It’s the summer of 2016 and Tammy Faye Starlight is Nico Underground and it is the show to see! I caught her at David Rubenstein Atrium at Lincoln Center for free! A dazzling gifted performance artist /singer who you would suspect has supernatural powers the way she channels Nico. Tammy catches every nuance of Nico’s personality - the talented, the glamorous, the narcissism, and just a hint of the junky self-destruction yet to come. Black comedy at its best. Can’t wait to see her impersonation of Marianne Faithfull on her next tour! Since Fela Kuti’s Nigerian band planted seeds in the late 1960’s the Afrobeat sound has grown into such a huge scene. NYC shared this enthusiasm this summer. I saw Antibalas open for the Roots at The Lowdown Hudson Music festival at Brookfield Place - a Brooklyn based band that modeled its sound after Fela Kuti’s The Afrika 70, and mixed with a strong Latin flavor. My prediction? This outfit will be huge. Catch this band while you can, before they become a deep pocket band! Not only is Antibalas touring NYC’s free concert scene, there’s King Sunny Ade who just played Summer Stage and Metrotech doing his Nigerian Juju music.
I also grabbed in performances by Rich Medina (DJ), Orlando Julius and the Afro soundz, CYMANDE (the newly reunited UK Afro-collective) all seen at Central Park Summerstage and the price was right, free again! I missed out recently seeing Ladysmith Black Mambazo at Lincoln Center but I did catch them last summer. They are a South African male choral group that sings and chants African folk music. Their music is sweet and mellow, just right after a hard day’s work with a beer.
Last but not least, I did intercept with Maimouna Keita School of African Dance. Brooklyn foremost West African Dance Company at Herbert Von King Park. And yes Femi Kuti is touring and keeping his father’s reputation alive and will be playing his version of Afro beats at Celebrate Brooklyn Festival in Prospect Park later this summer (July 23). And let’s not forget Africa’s premier diva, Angelique Kidjo also playing Prospect Park on July 29. I did mention that I saw The Roots at The Lowdown Hudson music Festival. Well they are a superb band to listen to and a very visual band to watch. But old fans complained to me that they sold out since playing on the Jimmy Fallon show! Questlove doesn’t have the chops anymore. Well, all I know is that the crowd and I loved them playing over an hour and half in the blistering heat and all for free!
Now a report on the local bands in the clubs and bars of NYC. With a lot of glue the scene is holding up and the glue is made up of only a few individuals who are virtually keeping the band scene alive. ‘Frank Woods presents Wind Down Sundays’ at Otto’s Shrunken Head on 14th street is one such entrepreneur. Only the reaper can stop Frank Wood from doing what he does best, promoting Rock bands for over 40 years and looks like the reaper doesn’t want to mess with Frank anytime too soon. Also being a master of ceremonies is Unsteady Freddy’s once a month (first Saturday of every month) surf rock shindig at Otto’s. Somehow Freddy gets the best surf bands in the whole USA to play at his monthly shindig. I recently saw the Vibro Jets. This band actually took my breath away!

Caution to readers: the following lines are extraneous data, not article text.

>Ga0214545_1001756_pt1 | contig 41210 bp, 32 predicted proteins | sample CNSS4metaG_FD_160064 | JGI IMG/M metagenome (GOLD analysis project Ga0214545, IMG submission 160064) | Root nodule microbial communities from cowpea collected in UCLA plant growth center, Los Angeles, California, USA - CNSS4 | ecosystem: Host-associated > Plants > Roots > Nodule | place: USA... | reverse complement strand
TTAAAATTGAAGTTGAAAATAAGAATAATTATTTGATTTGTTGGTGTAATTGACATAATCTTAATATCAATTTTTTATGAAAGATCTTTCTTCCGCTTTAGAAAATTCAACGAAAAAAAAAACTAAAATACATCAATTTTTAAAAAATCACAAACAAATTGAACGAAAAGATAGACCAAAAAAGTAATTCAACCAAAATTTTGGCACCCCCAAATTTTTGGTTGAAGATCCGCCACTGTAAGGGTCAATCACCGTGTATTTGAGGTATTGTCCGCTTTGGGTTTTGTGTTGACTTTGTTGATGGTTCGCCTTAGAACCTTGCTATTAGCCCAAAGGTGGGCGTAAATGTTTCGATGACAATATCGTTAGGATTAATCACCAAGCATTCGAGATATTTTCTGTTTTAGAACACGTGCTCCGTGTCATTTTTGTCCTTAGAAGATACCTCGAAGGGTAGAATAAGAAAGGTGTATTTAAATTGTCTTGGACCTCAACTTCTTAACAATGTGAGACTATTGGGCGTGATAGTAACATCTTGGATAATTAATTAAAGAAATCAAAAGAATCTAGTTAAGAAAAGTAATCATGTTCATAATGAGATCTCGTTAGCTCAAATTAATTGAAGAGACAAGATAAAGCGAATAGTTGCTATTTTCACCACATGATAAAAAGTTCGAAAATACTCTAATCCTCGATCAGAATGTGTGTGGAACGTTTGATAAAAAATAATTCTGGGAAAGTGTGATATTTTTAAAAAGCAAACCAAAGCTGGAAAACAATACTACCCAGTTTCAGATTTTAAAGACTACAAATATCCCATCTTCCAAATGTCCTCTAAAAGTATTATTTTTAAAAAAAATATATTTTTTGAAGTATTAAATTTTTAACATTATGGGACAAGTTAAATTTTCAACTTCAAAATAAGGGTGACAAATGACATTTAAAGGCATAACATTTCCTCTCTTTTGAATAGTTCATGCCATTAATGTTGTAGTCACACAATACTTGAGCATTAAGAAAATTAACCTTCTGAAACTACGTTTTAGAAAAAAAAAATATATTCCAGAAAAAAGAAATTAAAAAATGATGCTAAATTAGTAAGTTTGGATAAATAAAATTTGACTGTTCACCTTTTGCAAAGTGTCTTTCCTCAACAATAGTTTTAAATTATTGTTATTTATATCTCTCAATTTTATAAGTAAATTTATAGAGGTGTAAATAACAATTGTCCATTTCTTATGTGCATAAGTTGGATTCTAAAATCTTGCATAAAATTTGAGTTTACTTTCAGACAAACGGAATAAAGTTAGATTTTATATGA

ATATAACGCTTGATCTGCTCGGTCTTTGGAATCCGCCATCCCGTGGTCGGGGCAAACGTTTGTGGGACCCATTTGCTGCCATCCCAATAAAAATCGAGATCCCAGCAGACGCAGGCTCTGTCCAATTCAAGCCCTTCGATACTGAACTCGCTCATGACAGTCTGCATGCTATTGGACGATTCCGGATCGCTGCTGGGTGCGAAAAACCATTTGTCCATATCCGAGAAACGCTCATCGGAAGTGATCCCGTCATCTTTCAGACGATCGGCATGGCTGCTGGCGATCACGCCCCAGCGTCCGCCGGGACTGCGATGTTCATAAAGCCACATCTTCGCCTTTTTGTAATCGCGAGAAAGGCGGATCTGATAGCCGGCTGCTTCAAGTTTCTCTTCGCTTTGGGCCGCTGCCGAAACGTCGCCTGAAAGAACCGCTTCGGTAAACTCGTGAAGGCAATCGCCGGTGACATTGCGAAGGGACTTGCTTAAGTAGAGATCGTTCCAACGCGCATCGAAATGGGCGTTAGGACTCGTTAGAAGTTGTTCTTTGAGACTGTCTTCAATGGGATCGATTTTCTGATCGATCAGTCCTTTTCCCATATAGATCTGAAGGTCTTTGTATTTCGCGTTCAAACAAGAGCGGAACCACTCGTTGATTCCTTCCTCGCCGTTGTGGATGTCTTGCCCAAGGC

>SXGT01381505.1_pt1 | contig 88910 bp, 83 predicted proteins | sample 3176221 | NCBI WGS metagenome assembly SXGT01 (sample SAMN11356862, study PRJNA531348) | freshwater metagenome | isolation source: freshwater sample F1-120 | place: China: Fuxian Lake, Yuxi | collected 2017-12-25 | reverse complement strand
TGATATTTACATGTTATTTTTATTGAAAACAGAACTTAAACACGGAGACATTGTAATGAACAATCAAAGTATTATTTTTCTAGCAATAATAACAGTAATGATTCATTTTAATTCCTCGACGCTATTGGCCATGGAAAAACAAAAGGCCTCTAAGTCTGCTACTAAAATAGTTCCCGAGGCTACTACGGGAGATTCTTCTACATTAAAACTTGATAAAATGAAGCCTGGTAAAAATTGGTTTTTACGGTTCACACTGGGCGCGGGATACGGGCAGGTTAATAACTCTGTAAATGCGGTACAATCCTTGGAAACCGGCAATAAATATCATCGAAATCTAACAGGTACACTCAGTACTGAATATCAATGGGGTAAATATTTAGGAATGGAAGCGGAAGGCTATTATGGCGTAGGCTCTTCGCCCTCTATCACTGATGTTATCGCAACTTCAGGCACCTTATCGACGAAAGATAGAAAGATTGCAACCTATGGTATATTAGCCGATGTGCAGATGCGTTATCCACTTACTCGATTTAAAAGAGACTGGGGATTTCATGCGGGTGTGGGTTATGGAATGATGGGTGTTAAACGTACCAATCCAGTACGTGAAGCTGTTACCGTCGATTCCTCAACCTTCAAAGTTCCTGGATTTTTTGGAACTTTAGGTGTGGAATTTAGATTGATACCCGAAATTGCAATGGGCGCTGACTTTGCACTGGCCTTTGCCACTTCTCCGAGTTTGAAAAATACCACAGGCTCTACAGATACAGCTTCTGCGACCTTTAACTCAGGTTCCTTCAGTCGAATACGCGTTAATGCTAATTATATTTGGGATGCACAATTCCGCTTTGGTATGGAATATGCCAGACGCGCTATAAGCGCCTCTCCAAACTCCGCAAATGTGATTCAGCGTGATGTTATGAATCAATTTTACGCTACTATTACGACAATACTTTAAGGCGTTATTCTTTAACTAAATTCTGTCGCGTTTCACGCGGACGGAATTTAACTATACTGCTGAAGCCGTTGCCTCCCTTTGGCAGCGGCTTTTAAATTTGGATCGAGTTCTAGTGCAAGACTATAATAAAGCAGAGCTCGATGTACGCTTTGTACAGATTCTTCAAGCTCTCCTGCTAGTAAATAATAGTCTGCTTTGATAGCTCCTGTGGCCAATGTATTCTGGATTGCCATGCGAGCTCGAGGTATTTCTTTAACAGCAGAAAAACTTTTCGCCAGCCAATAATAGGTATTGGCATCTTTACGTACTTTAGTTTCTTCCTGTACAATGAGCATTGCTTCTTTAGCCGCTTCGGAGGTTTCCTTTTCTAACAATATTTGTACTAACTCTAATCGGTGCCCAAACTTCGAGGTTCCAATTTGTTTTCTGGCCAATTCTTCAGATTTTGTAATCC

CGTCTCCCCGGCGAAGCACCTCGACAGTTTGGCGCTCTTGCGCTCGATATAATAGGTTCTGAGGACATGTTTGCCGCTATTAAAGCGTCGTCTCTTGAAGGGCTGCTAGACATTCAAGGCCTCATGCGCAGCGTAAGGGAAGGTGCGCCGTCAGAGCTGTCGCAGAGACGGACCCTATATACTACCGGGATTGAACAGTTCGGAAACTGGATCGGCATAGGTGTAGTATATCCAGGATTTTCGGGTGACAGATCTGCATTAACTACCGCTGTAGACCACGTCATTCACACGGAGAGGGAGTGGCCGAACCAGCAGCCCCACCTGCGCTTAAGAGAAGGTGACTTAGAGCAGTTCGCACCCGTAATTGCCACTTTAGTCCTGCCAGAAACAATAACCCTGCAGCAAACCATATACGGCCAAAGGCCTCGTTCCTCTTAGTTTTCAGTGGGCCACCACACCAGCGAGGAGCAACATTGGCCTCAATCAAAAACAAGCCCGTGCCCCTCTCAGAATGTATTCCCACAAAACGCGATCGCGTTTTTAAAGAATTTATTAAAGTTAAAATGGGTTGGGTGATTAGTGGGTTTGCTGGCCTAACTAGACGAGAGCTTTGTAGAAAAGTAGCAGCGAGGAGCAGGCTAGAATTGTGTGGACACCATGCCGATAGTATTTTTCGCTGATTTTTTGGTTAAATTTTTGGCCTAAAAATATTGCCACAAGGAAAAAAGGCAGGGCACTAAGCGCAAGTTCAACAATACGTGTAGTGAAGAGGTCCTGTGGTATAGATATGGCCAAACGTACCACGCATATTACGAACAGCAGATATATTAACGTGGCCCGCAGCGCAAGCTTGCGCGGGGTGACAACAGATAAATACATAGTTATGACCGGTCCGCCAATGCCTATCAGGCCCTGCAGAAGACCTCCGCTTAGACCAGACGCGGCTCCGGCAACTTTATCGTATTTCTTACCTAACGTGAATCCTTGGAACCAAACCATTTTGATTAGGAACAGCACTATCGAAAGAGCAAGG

Then there is Anne Husick’s Friday nights at the Sidewalk Café with rocking great bands like The Dive Bar Romeos, The Cynz’s, The Hipp Pipps, Ricky Byrd (Joan Jett’s guitarist and Rock n Roll Hall of Fame 2015 inductee), and The Bowery Boys. Puma Perl mixes spoken word performers with avant-garde bands in her Pandemonium series at Bowery Electric map room that you wouldn’t find elsewhere, which is always a lot of fun and very well attended. Chris Iconicide hosts a female fronted Rock N Roll showcase called ‘A Witches’ Night Out’ at Otto’s, every few months plus he books hardcore bands at his Puke Island shows. Kipp Elbaum keeps it real and gets things going at Hank’s Saloon and the Delancey club, while Apfel/Krebs puts together Rockabilly and Glam nights at their ‘Flip, Flop & Fly‘ and the ‘Endless Party’ spectacles at various dive bars around the city. Tom Clark’s treehouse weekly gigs at 2a, is a nice destination on Sunday nights, hosts untraditional hard rock, blues and folk bands from across the country.
Almost all these shows are free or very cheap to attend. Due to gentrification, and the insane policy of bars and clubs in New York City not only to not pay the musicians, they also expect bands to bring their own audiences! So it’s expected that not only do bands like Puma Perl and Friends, Iconicide, and New York Junk have to be excellent musicians and entertainers (which they are), they also have to become their own bookers too. In the summer of 2016 local bands are having a hard time surviving in NYC. Hopefully ‘in the year 2525’, Rock will have a strong habitat and be back in vogue again.